Note: This is the first time I’ve written anything about me and Islam and shared it. I am hesitant to write this even now, mostly because I’m scatterbrained and a terrible writer. I linked to blog posts from others who are more knowledgeable in certain topics to keep this short. You might not know I’m Muslim. Or you might consider me too recent a convert, not informed enough. It should be obvious, but these are just my thoughts and I speak for myself. In some stricter circles, it might be considered inappropriate to do so without having some type of qualification. I don’t speak Arabic and I wasn’t raised in a Muslim household. But these are blessings and my reality. I am a Muslim by choice. I have unique perspective and a voice. As the Qur’an commands of us, we must come to know one another [49:13]. Here is a part of me.
Sometimes, I have the feeling I’ve lived two separate lifetimes. In some way, I have. It started when I woke up one morning after the doctors pulled a tube out of my throat in the ICU. That tube helped me breathe while my body and a drug cocktail dealt with inflamed membranes in my spine and brain, poisoned blood, and renal failure. It was a year after high school and I was hospitalized with meningococcemia. Before then, I was a very average teenager in the suburban sprawl of the San Gabriel Valley playing in a band, hanging out with friends, and going to shows. I lived in my bubble. But after that morning, something changed. I no longer desired to stay close to home and play video games on my free time. I wanted to use my brain. I needed to see and feel all life.
Bai Bureh is recognized as the leader of a 1898 Temne rebellion against British colonial rule in northern Sierra Leone. His father was a Loko war-chief and in his youth, Bai Bureh was sent to Gbendembu to a training school for warriors. Throughout the 1860s and 70s he served under a Susu ruler but in 1886 was crowned ruler of Kasseh, near Port Loko. Needless to say, he was opposed to British indirect rule. When the protectorate was declared, the British immediately issued an arrest warrant.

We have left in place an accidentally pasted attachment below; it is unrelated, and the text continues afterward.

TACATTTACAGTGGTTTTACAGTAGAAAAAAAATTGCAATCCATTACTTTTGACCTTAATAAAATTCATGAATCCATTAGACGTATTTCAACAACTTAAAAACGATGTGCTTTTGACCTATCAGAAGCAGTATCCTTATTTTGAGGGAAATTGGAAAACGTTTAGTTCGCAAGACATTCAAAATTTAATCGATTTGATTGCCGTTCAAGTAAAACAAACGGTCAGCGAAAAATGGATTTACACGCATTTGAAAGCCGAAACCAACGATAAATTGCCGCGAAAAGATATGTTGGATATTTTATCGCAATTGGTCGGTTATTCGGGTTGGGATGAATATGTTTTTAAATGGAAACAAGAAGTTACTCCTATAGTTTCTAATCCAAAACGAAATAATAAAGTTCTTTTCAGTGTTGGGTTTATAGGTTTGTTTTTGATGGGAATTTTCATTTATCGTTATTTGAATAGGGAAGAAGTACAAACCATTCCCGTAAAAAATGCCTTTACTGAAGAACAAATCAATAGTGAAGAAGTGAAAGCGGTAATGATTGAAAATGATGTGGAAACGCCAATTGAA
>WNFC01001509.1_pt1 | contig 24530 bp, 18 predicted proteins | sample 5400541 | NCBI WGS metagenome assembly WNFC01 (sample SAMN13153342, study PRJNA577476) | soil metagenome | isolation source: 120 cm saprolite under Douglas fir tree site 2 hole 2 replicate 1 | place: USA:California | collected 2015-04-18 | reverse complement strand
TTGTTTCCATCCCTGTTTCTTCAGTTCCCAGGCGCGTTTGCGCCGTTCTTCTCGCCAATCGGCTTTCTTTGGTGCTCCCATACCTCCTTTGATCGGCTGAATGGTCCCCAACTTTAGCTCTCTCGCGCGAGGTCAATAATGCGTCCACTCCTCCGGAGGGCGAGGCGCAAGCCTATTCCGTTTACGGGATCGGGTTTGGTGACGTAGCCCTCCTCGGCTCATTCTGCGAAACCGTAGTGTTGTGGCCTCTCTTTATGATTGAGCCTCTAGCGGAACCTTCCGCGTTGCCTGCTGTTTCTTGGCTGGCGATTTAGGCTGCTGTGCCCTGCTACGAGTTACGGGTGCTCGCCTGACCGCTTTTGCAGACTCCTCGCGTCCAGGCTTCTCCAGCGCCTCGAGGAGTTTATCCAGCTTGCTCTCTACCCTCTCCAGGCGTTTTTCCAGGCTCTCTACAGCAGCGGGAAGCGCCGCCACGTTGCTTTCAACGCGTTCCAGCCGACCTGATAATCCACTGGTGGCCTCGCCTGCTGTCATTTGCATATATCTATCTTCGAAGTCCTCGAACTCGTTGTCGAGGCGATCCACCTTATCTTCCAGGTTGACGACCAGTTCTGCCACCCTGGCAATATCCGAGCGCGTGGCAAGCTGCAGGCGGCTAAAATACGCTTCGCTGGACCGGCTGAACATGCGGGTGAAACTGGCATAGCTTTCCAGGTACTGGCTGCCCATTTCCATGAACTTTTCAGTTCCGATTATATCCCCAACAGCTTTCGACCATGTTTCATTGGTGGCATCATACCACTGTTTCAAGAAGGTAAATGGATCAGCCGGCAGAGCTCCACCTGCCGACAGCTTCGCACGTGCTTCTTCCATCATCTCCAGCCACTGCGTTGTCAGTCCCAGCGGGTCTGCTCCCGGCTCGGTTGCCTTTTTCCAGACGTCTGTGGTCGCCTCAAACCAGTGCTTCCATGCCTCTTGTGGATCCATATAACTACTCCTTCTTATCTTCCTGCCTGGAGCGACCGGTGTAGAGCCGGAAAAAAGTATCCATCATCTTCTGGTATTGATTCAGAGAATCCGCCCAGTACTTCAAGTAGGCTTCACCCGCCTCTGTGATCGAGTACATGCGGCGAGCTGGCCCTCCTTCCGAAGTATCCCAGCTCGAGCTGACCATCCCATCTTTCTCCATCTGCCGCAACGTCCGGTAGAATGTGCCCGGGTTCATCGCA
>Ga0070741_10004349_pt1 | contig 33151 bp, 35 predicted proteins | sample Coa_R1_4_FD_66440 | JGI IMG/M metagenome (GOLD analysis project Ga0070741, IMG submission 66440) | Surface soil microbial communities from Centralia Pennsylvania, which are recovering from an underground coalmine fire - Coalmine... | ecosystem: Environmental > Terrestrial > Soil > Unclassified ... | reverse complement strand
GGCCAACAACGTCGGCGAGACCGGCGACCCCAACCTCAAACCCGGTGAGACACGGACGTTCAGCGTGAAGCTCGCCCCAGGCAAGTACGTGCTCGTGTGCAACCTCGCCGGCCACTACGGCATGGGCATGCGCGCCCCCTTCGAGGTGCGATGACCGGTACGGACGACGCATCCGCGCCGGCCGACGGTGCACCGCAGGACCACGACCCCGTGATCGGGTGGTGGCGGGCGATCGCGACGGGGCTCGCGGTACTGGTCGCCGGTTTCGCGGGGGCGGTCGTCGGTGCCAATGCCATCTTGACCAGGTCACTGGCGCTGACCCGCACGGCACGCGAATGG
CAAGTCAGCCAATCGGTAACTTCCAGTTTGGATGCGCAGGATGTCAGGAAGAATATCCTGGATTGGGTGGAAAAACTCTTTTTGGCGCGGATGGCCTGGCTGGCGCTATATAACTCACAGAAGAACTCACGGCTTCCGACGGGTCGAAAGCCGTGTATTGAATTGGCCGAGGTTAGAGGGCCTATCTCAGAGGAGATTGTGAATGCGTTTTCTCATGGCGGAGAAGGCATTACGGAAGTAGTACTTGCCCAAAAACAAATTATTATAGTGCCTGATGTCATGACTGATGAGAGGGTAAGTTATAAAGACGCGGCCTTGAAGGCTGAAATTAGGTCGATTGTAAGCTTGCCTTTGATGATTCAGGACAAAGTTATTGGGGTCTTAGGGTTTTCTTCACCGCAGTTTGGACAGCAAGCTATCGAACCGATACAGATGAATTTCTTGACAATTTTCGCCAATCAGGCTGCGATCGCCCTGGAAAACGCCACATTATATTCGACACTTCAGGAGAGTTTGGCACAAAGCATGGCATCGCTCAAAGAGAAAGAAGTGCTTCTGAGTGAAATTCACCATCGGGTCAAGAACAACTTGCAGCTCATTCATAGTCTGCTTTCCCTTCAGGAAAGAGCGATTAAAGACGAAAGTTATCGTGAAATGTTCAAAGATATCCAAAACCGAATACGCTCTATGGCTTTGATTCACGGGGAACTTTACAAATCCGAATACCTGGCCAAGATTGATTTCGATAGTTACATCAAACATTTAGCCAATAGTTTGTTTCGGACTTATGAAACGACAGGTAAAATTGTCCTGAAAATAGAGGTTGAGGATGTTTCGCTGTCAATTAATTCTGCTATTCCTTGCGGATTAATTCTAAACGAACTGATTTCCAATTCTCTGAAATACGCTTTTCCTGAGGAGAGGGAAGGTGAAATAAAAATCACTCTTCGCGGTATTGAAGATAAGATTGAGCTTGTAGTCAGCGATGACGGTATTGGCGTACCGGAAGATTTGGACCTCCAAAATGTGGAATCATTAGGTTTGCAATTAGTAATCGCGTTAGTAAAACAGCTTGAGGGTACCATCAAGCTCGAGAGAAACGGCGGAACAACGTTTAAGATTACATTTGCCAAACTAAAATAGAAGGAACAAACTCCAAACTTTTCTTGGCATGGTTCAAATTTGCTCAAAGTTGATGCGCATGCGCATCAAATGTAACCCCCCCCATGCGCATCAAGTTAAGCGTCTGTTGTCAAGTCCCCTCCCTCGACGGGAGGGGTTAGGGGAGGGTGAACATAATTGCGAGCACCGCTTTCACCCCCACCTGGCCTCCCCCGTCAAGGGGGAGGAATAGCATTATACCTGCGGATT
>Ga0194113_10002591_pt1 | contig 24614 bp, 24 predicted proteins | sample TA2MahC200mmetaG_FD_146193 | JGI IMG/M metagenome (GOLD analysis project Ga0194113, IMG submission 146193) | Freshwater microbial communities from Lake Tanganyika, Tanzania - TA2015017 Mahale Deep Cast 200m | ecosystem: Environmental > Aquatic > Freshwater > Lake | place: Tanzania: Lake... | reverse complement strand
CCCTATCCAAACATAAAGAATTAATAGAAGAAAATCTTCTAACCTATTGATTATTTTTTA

After the British protectorate was declared over the Sierra Leone interior in 1896, a house tax was imposed, which many of the rulers and their people opposed, in addition to imposing the new laws the British were trying to implement. The British reaction was a forceful show of authority, including arresting, deposing, and brutalizing some of the local rulers. Bai Bureh was believed to be one of the rulers staunchly opposed to the tax and thus faced inevitable confrontation with the British who determined to make an example of him. This led to a major war of resistance in 1898 between the British and a Bai Bureh–led coalition that lasted for 10 months. Bai Bureh was defeated by the British-led forces, which had superior resources and armaments and had also destroyed the food supplies and large sections of territory. Bai Bureh surrendered, was arrested, and was exiled to the Gold Coast. He was brought back in 1905 and reinstated as ruler of Kasseh where he died in 1908.
Bai Bureh’s guerrilla tactics were very successful in the initial stages of the rebellion. Due to his reputation as an effective warrior was able to bring many fighters from all around Northern Sierra Leone to help him; Limba, Temne, Loko, and Susu.
This is the only known photograph of Bai Bureh. It was discovered by Returned Peace Corps Volunteer Gary Schulze, who found the photo on eBay. Before this discovery, there was only a pencil sketch of him from a British army officer.